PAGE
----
Author Louis Auchincloss Tells Tales, Critiques Colleagues

FOR almost half a century, Louis Auchincloss has been the polished chronicler and shrewd anatomist of the waning New York WASP society that Edith Wharton portrayed in its heyday. A practicing Wall Street lawyer during most of his literary career, Auchincloss has some 50 books of fiction and nonfiction to his credit. Detractors have accused him of being facile - perhaps sometimes rightly. But much of his writing exhibits a depth and subtlety often missing from the work of authors more laborious and pretentious than he.

The 19 stories that make up ``The Collected Stories of Louis Auchincloss'' were chosen by the author as representative of his best work in that genre. They range from ``Maud'' (1949), the first story he published under his own name (he had previously used the pseudonym ``Andrew Lee'') to his recent story, ``They That Have Power to Hurt.''

All 19 have appeared in previous collections. Revived and reassembled, these stories demonstrate the consistency of their author's artistry and of his world-view, an outlook at once ironic and nostalgic. Auchincloss portrays a milieu that is snobbish, insular, superficial, and hypocritical, yet not without what might be called redeeming social value. Or, as the octogenarian narrator of ``The Fabbri Tape'' (1980) remarks: ``The tragedy of American civilization is that it has swept away WASP morality and put nothing in its place.''

The child of Italian immigrants, Fabbri associates his own ethnic ``roots'' with the oppressive system that prompted his parents to flee the old country. As a promising young attorney, he is only too pleased to assimilate into the predominantly WASP culture of the time, its code of manners, orderliness, and self-restraint. His admiration is so great that he not only becomes an Episcopalian, but even involves himself in a coverup to save a colleague's reputation - an action that leads to his disbarment.

Looking back, Fabbri finds it ironic to have survived in an era when people no longer even pretend to follow codes of ethics and the only sin universally stigmatized is ``discriminating against an ethnic or religious minority.''

Irony of one kind or another is a hallmark of Auchincloss's fiction, whether it is the sometimes heavy-handed irony of illusion being overturned by reality or the more interesting irony of a character's own self-contradictions. Rutherford Tower's hope of becoming the prestigious administrator of a vast trust proves worse than illusory in ``The Colonel's Foundation'' (1955). But the character and situation of ``Maud'' are more complex: Is this young woman who resists her family's forced joviality a higher, more refined soul or merely a person lacking in vitality?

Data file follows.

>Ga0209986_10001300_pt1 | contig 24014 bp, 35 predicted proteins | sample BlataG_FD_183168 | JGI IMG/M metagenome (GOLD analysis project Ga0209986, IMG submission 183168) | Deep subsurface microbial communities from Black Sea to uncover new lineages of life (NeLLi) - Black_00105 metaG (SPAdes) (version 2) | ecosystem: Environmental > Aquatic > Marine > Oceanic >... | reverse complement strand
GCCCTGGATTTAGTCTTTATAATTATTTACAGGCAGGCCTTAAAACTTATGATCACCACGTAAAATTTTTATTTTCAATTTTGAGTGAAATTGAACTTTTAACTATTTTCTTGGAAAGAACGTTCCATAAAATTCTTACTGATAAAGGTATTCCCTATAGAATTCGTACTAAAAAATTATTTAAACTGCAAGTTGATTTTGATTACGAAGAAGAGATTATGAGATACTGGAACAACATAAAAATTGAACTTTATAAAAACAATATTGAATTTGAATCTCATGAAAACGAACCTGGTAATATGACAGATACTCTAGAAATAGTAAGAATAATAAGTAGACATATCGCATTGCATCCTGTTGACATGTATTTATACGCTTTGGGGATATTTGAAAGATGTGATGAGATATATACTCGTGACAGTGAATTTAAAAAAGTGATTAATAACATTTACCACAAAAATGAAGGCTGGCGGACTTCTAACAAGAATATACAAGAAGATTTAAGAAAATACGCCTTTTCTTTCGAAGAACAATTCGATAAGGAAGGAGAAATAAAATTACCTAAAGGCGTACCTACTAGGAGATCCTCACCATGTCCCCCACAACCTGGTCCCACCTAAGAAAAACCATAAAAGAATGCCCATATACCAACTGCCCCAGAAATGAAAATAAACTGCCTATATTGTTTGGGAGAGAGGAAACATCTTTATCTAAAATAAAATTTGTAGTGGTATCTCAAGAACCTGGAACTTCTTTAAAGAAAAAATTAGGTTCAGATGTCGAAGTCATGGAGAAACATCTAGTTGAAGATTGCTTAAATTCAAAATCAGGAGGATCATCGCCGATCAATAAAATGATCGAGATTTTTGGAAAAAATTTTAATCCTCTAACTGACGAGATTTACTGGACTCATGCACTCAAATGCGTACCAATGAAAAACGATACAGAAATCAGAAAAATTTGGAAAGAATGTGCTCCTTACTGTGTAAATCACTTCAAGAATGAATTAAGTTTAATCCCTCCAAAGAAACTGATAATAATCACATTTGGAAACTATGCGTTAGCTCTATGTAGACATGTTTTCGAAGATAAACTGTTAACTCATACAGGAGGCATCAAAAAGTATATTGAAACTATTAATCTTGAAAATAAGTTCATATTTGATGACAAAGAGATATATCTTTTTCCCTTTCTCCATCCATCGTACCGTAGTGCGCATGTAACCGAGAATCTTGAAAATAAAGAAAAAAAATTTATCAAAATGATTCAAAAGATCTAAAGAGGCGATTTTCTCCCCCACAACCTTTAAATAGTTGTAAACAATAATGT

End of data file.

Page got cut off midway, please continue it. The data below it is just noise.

Many of the stories draw on Auchincloss's experiences as a lawyer. Others explore the ramifications of the literary or aesthetic life. Some do both. And if lawyers and other professionals like Fabbri and Tower fail to live up to an ideal code of ethics, Auchincloss's aesthetes (on the whole a less morally dubious group) are afraid of not coming up to the highest artistic standards. This anxiety and disappointment are the themes of stories like ``The Wagnerians'' (1966) and ``The Gemlike Flame'' (1953).

Not surprisingly, many of the themes and issues that engage Auchincloss the storyteller have also attracted his attention as an essayist. The 18 brief pieces in his latest collection of nonfiction, ``The Style's the Man: Reflections on Proust, Fitzgerald, Wharton, Vidal, and Others,'' offer a fair sample of his direct, sensible, and insightful views on classic and contemporary writers, along with some thoughts on one of America's last aristocrats, Franklin Delano Roosevelt: ``He may have regarded God as a kind of senior partner who did not really want to be consulted in pragmatic political decisions....''

Auchincloss, who has been praised for his ability to describe what goes on in the corridors of power, finds kindred spirits in William Gaddis and Gore Vidal, both chroniclers of what Auchincloss calls ``the decline and fall of American civilization.''

Examining other authors he admires, Auchincloss proves an appreciative, sometimes tart, reader of literature and history. He expresses a mildly heretical preference for T.S. Eliot's first and longer version of his masterpiece ``The Waste Land,'' pointing out how the excised sections added meaning and coherence.

He sees absolutely no merit in Henry James's unsuccessful stint as a dramatist: ``[T]he theatre,'' he wisely observes, ``never forgives those who condescend to it.'' He is less interesting on the topics of William Congreve, Emily Bronte, and F. Scott Fitzgerald, who seem to require more in-depth analysis than he is prepared to give them.

There are graceful tributes to Ivy Compton-Burnett and Marguerite Yourcenar among others, as well as a suggestive, if inconclusive, look at Jacobean revenge tragedy. On a lighter note, Auchincloss examines the life of Edith Wharton's sometime friend, Percy Lubbock, a talented minor novelist who seems rather like a character from one of Auchincloss's own short stories.

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